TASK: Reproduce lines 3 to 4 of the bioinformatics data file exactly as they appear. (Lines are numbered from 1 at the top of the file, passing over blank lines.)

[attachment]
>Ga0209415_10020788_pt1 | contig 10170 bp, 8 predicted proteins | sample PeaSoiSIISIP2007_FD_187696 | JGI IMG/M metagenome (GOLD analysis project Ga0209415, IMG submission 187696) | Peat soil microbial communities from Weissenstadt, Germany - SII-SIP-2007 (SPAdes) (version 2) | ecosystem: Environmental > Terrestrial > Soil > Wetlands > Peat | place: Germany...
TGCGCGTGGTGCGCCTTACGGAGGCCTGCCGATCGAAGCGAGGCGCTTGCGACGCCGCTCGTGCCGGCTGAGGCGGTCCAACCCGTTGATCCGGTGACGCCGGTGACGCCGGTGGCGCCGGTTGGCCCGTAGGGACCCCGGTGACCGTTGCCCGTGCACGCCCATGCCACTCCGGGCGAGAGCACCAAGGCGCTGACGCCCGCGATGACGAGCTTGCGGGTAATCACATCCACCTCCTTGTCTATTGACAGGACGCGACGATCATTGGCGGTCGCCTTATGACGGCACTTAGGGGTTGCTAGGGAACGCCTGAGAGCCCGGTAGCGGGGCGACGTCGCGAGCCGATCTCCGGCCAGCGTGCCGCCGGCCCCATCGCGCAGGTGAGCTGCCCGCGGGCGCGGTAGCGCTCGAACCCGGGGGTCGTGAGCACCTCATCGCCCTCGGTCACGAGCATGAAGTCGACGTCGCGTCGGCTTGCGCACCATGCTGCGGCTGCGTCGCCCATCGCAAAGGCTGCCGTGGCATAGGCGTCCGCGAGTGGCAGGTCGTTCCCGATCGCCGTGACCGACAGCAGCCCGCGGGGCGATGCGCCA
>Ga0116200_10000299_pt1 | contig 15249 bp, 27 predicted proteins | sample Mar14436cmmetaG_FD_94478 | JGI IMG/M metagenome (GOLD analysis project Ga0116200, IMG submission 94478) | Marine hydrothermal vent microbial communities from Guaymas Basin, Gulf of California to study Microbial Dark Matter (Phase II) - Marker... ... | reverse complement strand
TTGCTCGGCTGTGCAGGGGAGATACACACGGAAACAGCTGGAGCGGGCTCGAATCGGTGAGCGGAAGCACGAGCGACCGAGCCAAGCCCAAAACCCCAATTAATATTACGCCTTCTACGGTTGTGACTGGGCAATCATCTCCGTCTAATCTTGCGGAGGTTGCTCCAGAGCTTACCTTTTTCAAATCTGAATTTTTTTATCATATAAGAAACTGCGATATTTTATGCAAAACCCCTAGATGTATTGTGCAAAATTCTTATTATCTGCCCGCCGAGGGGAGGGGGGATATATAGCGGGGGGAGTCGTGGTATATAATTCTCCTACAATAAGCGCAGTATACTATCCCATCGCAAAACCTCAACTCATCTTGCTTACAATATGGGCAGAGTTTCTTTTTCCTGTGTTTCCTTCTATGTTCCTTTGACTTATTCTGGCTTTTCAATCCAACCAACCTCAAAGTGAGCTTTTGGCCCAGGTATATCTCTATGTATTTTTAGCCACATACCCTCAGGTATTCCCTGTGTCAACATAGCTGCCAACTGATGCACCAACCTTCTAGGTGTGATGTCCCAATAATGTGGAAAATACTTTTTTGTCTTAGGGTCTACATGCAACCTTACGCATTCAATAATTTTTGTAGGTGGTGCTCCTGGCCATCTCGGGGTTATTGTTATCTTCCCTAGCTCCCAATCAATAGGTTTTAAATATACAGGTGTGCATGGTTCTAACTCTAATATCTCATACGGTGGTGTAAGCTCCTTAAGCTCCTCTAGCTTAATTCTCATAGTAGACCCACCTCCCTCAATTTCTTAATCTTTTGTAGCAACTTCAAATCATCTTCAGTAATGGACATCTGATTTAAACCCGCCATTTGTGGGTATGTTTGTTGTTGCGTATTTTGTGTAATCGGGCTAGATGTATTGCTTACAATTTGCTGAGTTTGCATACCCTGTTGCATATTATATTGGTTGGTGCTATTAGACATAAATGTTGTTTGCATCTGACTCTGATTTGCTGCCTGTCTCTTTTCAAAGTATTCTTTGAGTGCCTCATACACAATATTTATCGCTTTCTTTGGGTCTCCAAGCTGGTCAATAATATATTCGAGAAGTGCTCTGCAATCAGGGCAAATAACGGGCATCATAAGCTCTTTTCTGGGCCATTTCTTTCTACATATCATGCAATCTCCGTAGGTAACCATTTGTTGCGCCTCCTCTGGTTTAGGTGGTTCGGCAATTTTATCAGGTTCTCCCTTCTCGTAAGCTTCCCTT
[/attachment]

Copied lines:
>Ga0116200_10000299_pt1 | contig 15249 bp, 27 predicted proteins | sample Mar14436cmmetaG_FD_94478 | JGI IMG/M metagenome (GOLD analysis project Ga0116200, IMG submission 94478) | Marine hydrothermal vent microbial communities from Guaymas Basin, Gulf of California to study Microbial Dark Matter (Phase II) - Marker... ... | reverse complement strand
TTGCTCGGCTGTGCAGGGGAGATACACACGGAAACAGCTGGAGCGGGCTCGAATCGGTGAGCGGAAGCACGAGCGACCGAGCCAAGCCCAAAACCCCAATTAATATTACGCCTTCTACGGTTGTGACTGGGCAATCATCTCCGTCTAATCTTGCGGAGGTTGCTCCAGAGCTTACCTTTTTCAAATCTGAATTTTTTTATCATATAAGAAACTGCGATATTTTATGCAAAACCCCTAGATGTATTGTGCAAAATTCTTATTATCTGCCCGCCGAGGGGAGGGGGGATATATAGCGGGGGGAGTCGTGGTATATAATTCTCCTACAATAAGCGCAGTATACTATCCCATCGCAAAACCTCAACTCATCTTGCTTACAATATGGGCAGAGTTTCTTTTTCCTGTGTTTCCTTCTATGTTCCTTTGACTTATTCTGGCTTTTCAATCCAACCAACCTCAAAGTGAGCTTTTGGCCCAGGTATATCTCTATGTATTTTTAGCCACATACCCTCAGGTATTCCCTGTGTCAACATAGCTGCCAACTGATGCACCAACCTTCTAGGTGTGATGTCCCAATAATGTGGAAAATACTTTTTTGTCTTAGGGTCTACATGCAACCTTACGCATTCAATAATTTTTGTAGGTGGTGCTCCTGGCCATCTCGGGGTTATTGTTATCTTCCCTAGCTCCCAATCAATAGGTTTTAAATATACAGGTGTGCATGGTTCTAACTCTAATATCTCATACGGTGGTGTAAGCTCCTTAAGCTCCTCTAGCTTAATTCTCATAGTAGACCCACCTCCCTCAATTTCTTAATCTTTTGTAGCAACTTCAAATCATCTTCAGTAATGGACATCTGATTTAAACCCGCCATTTGTGGGTATGTTTGTTGTTGCGTATTTTGTGTAATCGGGCTAGATGTATTGCTTACAATTTGCTGAGTTTGCATACCCTGTTGCATATTATATTGGTTGGTGCTATTAGACATAAATGTTGTTTGCATCTGACTCTGATTTGCTGCCTGTCTCTTTTCAAAGTATTCTTTGAGTGCCTCATACACAATATTTATCGCTTTCTTTGGGTCTCCAAGCTGGTCAATAATATATTCGAGAAGTGCTCTGCAATCAGGGCAAATAACGGGCATCATAAGCTCTTTTCTGGGCCATTTCTTTCTACATATCATGCAATCTCCGTAGGTAACCATTTGTTGCGCCTCCTCTGGTTTAGGTGGTTCGGCAATTTTATCAGGTTCTCCCTTCTCGTAAGCTTCCCTT